In the middle of all of this, we started getting sick. Apparently it had been a mild winter here in the illness department, but February brought all the germs with it and everyone across the valley is catching and spreading disease. Naively I thought that Aubade would be safe from anything going around because her immune system would be bolstered by mine since she’s exclusively breastfeeding, but it didn’t work out that way. Last Thursday I took all three kids to their pediatrician and after prescribing albuterol, antibiotics, and steroids for the boys she told me to take Aubade straight to the ER at the children’s hospital by our house. I was in shock. The boys had never been sick as newborns, so I didn’t realize how differently a serious illness could present in a newborn as opposed to an older baby or toddler. But because they have fewer energy reserves to draw on, and because they don’t know how to breathe through their mouths, an upper respiratory infection that might just cause a cough and a runny nose in a toddler can accelerate a baby’s breathing rate to the point of exhaustion.

The ER took Aubade’s symptoms as seriously as our pediatrician had; we were in a room within 30 minutes, which is quite impressive for a busy urban emergency department, and within another 30 minutes a respiratory therapist had evaluated her and hooked her up to a high-flow oxygen machine. (The high-flow machine pushes air¬†gently down the baby’s airways, so that they don’t have to work so hard to pull air in past all the¬†congestion in their nose and lungs; the oxygen concentration¬†was originally set twice as high as normal air but they told me it was really the pressure more than the oxygen that she needed.) May I note in passing how much I appreciated the ER nurses? Fast, competent, and caring without a hint of saccharine, they inspired confidence and relieved my anxieties without minimizing¬†Aubade’s condition. Even before the respiratory therapist arrived, they had suctioned out her nose and lungs, and did so again a few hours later when her breathing began to worsen. The pediatric nurses we had after transferring out of the ER that evening were not so wonderful by comparison, though they weren’t bad by any means.

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Aubade in the ER

So… she ended up being in the hospital for the next two nights. The boys slept over at my mom’s house for one of those nights and the first night we had her back home; my husband fought off a stomach bug and tried to keep up with school and job applications and laundry; I sat in the hospital with Aubade and held her and watched movies and tried to sleep. It was rough, even though I¬†could tell she was slowly improving the whole time we were there. RSV (respiratory syncytial virus) usually peaks around the fifth or sixth day, which is when we were in the hospital, so we were able to adequately support her breathing through the worst of it.

Rondel and Limerick caught the same virus, and both presented with coughs and ear infections, but since they are older it wasn’t as dangerous. Rondel is now on a preventative steroid inhalant, though, as every cold he gets turns into a cough – he’s been on Albuterol at least four times just this winter. I’m hoping it will help, and I’m also hoping it isn’t a sign that he’ll be officially diagnosed with asthma at some point in the future. I suppose the silver lining of all this is that my prayer life and relationship with the saints are both growing… that daily shower is a good time to maintain spiritual health as well as physical and emotional health, with a morning prayer thrown in with the shampooing and all. Better that than nothing, anyway, and I know the kids won’t distract me then.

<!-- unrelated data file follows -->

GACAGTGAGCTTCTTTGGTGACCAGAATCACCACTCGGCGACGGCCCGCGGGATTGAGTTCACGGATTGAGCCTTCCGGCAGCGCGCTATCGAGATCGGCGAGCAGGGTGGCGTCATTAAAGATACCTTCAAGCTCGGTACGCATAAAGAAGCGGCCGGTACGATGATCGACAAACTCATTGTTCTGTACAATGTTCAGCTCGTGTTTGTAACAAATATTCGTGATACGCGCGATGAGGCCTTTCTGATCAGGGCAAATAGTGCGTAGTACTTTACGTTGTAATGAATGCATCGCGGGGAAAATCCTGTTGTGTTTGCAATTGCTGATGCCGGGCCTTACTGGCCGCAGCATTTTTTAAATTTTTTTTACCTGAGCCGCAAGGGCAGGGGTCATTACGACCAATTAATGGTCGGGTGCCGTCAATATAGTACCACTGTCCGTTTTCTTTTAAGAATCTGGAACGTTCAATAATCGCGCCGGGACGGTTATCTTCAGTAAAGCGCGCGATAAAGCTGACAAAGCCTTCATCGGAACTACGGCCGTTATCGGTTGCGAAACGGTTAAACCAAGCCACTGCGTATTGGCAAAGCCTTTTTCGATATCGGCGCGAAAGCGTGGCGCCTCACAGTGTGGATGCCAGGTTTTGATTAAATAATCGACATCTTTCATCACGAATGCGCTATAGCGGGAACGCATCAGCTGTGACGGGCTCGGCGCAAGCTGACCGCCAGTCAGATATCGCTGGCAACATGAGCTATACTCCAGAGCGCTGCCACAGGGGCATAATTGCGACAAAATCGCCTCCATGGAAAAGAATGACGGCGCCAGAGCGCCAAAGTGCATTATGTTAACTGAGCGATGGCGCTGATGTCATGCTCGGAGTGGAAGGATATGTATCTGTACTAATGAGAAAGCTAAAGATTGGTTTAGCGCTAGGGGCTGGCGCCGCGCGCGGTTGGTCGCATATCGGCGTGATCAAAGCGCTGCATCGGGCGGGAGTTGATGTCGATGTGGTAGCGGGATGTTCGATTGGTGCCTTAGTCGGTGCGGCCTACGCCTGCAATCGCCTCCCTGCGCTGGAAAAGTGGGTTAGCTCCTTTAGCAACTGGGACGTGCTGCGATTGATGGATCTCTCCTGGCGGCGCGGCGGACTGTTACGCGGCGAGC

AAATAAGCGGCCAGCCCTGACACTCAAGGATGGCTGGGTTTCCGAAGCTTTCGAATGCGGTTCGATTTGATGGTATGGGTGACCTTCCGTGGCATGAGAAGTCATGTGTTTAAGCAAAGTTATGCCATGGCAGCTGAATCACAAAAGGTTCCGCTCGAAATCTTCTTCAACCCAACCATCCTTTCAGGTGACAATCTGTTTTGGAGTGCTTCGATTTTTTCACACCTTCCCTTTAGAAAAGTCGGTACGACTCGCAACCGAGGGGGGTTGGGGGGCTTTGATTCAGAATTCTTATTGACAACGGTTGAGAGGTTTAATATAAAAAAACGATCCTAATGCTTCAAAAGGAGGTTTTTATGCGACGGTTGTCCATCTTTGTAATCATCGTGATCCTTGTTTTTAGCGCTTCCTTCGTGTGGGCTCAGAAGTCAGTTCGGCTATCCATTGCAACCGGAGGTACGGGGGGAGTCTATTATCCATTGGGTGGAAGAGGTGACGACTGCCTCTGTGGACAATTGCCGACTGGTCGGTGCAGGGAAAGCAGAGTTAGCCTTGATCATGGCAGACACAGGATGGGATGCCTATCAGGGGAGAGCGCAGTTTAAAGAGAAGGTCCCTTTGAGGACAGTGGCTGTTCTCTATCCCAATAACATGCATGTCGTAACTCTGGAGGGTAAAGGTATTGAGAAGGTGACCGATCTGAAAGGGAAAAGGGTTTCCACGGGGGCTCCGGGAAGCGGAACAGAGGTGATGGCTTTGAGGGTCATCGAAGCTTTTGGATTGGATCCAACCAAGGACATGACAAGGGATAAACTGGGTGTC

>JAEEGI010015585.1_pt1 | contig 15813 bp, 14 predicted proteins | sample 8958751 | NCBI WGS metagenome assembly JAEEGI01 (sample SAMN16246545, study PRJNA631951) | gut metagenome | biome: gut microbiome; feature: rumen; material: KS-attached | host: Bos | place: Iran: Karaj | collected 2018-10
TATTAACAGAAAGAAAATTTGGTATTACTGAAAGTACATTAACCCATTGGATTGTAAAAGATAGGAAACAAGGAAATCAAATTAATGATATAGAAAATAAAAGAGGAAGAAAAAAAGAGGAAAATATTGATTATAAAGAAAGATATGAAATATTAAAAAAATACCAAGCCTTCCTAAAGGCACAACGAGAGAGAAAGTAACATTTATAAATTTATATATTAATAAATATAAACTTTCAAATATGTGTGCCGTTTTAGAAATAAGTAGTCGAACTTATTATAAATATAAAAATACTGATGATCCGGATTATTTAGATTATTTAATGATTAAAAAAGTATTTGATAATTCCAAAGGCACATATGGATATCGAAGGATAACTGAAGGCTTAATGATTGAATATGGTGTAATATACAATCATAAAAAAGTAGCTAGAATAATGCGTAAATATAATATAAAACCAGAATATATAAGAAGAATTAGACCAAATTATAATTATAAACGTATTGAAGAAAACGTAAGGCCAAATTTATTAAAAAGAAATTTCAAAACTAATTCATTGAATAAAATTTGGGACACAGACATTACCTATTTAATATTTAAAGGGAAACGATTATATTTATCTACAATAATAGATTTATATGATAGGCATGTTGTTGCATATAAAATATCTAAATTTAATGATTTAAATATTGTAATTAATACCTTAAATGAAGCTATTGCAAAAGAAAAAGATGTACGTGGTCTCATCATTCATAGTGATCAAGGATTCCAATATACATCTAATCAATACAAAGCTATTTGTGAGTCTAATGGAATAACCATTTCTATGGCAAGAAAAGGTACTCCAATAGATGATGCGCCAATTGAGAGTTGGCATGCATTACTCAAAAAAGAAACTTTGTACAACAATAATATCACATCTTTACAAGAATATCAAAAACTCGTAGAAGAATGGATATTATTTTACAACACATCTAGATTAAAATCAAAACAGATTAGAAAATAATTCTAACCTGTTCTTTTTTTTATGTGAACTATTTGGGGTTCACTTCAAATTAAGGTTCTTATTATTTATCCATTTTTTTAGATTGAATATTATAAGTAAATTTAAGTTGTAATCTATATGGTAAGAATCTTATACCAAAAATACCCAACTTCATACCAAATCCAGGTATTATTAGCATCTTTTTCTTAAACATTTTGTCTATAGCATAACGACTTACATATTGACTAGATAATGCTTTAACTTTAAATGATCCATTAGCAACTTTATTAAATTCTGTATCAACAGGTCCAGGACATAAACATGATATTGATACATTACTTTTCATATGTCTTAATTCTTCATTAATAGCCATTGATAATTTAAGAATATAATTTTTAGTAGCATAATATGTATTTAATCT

But hopefully the rest of my maternity leave goes a bit better! We’ve still got a spring break trip up north, summer internship applications, physical therapy, and maybe a visit to a psychiatrist to fit in to these next five weeks, on top of the regular demands of school, parenting, and running a home… so if we can stay healthy (physically and mentally) it would be great ūüôā

Posted in musings

growing beets

Our garden is starting to look lush and green again, now that harvest is at hand for the winter vegetables.

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It’s mostly beets… the cilantro didn’t grow this year, the carrots only made half-hearted attempts at it, and the one stand of dill that made it is off in the other corner of the raised bed. I do miss the cilantro, but beets are better than nothing I suppose! The effusion of green helps lift my spirits, though, even if half of what I planted never grew, and beets are lovely plants.

These particular beets ought to be ready to pull and eat by now, but the few that we’ve tried have been all leaves and no beets. It’s rather disappointing, even though beet greens are also good to eat, to find no dark red bulb waiting beneath the soil like hidden treasure. The soil was finally loose and rich (and not clay!) this year, which was our problem in past years; I think perhaps it was too rich as I recall reading somewhere that excess nitrogen can cause root vegetables to overproduce leaves instead. But who knows.